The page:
By Joel Warner
By Michael Roberts
By Alan Prendergast
By Michael Roberts
By Michael Roberts
By Amber Taufen
By Patricia Calhoun
By William Breathes
"Go to a driving range and watch how many people practice putting and chipping, and how many spend their time whaling on the ball," suggests Russ Pate, a spokesman for the Long Drivers of America, an organization that promotes competitive golf-ball bashing.
"I suppose there's people who go to a ball park and like to see a pitchers' duel. But I'll bet more people like to see home runs," adds Ted O'Shields, a Coloradan who's been belting golf balls for money for nearly 25 years.
Like the definitions of "amateur athlete" and "all-natural body building," the game of long-ball golf has evolved. Back when the sport began, about 25 years ago, a big drive meant 350 yards -- about a fifth of a mile.
"In fact, there used to be a 350 Club," recalls Mike Gorton, of Lafayette, who won the world long-drive championship in 1987 with a respectable 319-yard poke. "Some of the biggest names in golf were in it. We had jackets with 350 on them, did exhibitions and contests. Now," he adds, "you hit 350, someone's gonna say, 'What was that, a three-wood?' Three-fifty won't even qualify."
Last summer, at Antelope Hills Golf Course in Bennett, Texan Craig Hagan and Wyoming resident Derek Hermann hit 486- and 478-yard drives, respectively. And lost. Ryan Gearhart of Phoenix teed it up, hauled off and smacked the ball 510 yards. He had the benefit of a gusty tailwind, was hitting at elevation, and the drought had turned the course into a long-ball runway with all the softness of kitchen linoleum. But still -- hitting a golf ball nearly a third of a mile? Some golfers can't even walk that far.
One reason for the ever-expanding driving range is new equipment. Super-stiff graphite shafts, five-foot-long clubs that weigh less than drivers a foot shorter weighed a decade ago. "We never imagined that sort of stuff when I was starting," says Gorton.
Today, handmade clubs constructed specially for outsized drives can easily run $500 apiece. This past year, recognizing that things had gotten a bit out of hand, the Long Drivers of America capped the length of drivers permitted in competition at 52 inches after contestants began showing up with clubs nearly six feet long.
Naturally, the run in big clubs is fueled by demand. In the past several years, the game has surged in popularity. Big dreamers and their huge sticks can now test their outsized swings at three separate events.
There's the Pinnacle Long Distance Challenge, in which local amateurs tee it up against a team of traveling golf-ball-pounding mercenaries. The Long Drivers of America also sponsors a professional tour. Currently in its second year, the LDA tour will make eight stops around the country. The event has become so popular that this past March, for the first time, players looking to compete in the events had to attend qualifying school. Finally, there's the granddaddy of them all, the aforementioned Re/Max World Long Drive Championship, in which finalists from regional competitions held across the country converge on Mesquite, Nevada, to blast away for the title of world champ.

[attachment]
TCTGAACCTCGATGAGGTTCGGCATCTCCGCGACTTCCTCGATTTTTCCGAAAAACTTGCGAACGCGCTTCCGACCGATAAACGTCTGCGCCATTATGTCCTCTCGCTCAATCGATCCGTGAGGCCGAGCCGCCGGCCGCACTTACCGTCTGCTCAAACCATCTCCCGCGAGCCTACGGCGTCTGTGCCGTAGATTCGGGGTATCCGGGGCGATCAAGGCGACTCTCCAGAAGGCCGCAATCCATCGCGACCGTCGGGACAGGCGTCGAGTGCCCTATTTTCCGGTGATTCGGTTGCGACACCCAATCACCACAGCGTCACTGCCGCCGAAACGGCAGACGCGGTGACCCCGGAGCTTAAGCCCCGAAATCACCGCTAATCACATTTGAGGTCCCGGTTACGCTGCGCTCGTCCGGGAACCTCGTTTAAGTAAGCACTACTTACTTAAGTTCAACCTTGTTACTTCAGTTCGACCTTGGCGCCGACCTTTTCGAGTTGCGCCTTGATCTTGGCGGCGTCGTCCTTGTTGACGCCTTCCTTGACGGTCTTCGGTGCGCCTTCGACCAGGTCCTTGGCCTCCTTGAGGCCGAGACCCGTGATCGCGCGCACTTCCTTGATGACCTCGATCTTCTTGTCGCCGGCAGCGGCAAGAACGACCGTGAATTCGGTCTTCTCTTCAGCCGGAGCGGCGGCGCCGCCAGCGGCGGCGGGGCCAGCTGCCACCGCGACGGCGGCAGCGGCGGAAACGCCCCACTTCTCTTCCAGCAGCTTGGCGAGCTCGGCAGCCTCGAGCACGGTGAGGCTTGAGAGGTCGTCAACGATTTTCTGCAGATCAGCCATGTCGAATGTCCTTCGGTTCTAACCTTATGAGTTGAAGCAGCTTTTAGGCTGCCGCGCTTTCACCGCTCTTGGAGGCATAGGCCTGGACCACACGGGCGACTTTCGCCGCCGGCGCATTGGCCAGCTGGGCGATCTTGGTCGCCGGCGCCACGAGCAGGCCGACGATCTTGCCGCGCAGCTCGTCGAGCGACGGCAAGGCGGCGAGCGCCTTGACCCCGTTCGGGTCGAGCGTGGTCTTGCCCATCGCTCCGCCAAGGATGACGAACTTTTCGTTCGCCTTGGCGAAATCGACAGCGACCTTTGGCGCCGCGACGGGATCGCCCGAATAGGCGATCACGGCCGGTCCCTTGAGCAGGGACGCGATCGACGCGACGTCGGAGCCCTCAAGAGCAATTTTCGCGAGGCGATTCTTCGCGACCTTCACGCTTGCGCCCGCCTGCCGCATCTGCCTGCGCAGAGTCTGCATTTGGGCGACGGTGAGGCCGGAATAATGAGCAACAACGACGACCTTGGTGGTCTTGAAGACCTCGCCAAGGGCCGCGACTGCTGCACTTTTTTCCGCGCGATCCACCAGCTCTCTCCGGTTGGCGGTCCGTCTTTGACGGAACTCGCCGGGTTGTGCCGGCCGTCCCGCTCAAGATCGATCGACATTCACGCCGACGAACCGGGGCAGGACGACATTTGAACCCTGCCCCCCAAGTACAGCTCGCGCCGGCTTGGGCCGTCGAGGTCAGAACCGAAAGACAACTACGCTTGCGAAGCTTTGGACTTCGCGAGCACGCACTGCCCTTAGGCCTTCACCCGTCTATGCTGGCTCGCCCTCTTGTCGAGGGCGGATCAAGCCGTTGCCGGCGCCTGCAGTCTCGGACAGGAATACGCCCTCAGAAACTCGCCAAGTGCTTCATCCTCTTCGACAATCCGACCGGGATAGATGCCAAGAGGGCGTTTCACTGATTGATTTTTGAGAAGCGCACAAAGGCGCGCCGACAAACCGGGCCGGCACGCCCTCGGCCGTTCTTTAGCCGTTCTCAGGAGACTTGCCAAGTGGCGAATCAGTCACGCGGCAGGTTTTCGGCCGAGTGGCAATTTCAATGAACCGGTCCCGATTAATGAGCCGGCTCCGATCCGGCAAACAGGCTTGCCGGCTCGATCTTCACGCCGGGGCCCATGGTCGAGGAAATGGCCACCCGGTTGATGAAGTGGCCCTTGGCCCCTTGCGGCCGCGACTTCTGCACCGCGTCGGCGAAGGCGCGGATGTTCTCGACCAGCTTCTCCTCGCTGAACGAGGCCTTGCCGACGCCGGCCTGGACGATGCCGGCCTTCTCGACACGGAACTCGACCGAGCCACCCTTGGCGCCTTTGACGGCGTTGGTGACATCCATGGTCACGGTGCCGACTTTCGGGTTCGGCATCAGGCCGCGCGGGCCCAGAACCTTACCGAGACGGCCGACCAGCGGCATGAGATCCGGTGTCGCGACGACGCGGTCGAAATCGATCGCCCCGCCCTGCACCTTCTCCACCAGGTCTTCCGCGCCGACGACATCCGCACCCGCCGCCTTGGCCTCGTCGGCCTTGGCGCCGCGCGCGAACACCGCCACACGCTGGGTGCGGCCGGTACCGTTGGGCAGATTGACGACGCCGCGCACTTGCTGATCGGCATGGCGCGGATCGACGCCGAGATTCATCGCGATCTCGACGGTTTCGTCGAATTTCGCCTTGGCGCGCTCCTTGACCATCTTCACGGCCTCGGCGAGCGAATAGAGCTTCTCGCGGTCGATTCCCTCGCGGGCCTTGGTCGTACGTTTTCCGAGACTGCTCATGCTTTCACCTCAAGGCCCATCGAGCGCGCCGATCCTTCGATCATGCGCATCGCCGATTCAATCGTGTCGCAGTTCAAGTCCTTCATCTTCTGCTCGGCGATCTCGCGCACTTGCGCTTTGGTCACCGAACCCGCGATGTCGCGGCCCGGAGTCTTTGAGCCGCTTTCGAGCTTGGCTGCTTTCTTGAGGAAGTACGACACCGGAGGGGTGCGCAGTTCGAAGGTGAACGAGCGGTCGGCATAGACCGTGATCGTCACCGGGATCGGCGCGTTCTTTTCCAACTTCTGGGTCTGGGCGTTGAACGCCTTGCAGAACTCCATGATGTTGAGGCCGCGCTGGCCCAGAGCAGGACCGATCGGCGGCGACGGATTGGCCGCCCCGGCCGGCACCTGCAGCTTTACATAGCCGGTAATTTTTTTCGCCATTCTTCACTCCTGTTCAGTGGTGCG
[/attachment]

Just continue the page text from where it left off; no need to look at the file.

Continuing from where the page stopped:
Promoters of long-drive golf will tell you that the explosion in popularity is the result of mass self-discovery -- that every weekend duffer with a set of clubs in the garage has an inner monster swing dying to get out. That may be true for some hitters. But the real reason, of course, is money.
LDA tour members will compete for a total of $425,000 in twelve events this summer. Last October, nine out of the twelve golfers who earned their way to the Pinnacle Long Distance Challenge finals in Nevada -- and whose names meant nothing to golfers outside their own local clubs -- out-drove PGA masher John Daly and earned $100,000 each. (Pinnacle quickly decided that was too much of a promotion. The golf-equipment company has pulled those results from its Web site; this year, winners can earn $10,000 each.)
As a result, the act of pounding a golf ball into the horizon has gone the way of skateboarding and BMX, transforming a group of driving-range freaks and fringe specialists into professional athletes. When Gorton won his title in 1987, he used a 44.5-inch hickory-shaft driver and earned what seemed at the time a glorious $15,000. This October, in Nevada at the Re/Max World Long Drive Championship, guys with personal trainers, private coaches and caddies hauling bags with fifty drivers in them will compete for an $80,000 first prize -- $350,000 in all.
Winners find that they have turned into minor celebrities, their names batted about with awe on driving ranges across the country. Last year's Re/Max champ was Carl Wolter III -- a man whose career highlights until he cracked a 386-yard drive during the finals were limited to making the Lehighton (Pennsylvania) High School golf team and a summer job cleaning clubs at the local country club. Today he posts his five-day, long-drive specific workout schedule on his personal Web site: "Usually I ride moto-cross," he counsels. "But when other sports are not available, I try to get in a polymetric workout..."
Perhaps it's the false confidence inspired by towering drives spinning through thin air, but Colorado golfers have jumped on the long-distance bandwagon in a crowd. In addition to O'Shields and Gorton (who is one of only six members of the LDA's Hall of Fame), a half-dozen other local power hitters are making their mark nationally. Hines has already qualified for the 2003 district finals in August; the top finishers there will go to the Re/Max championship in mid-October. Anna Woods, another local Re/Max competitor, is one of only three women to hit over 300 yards this year.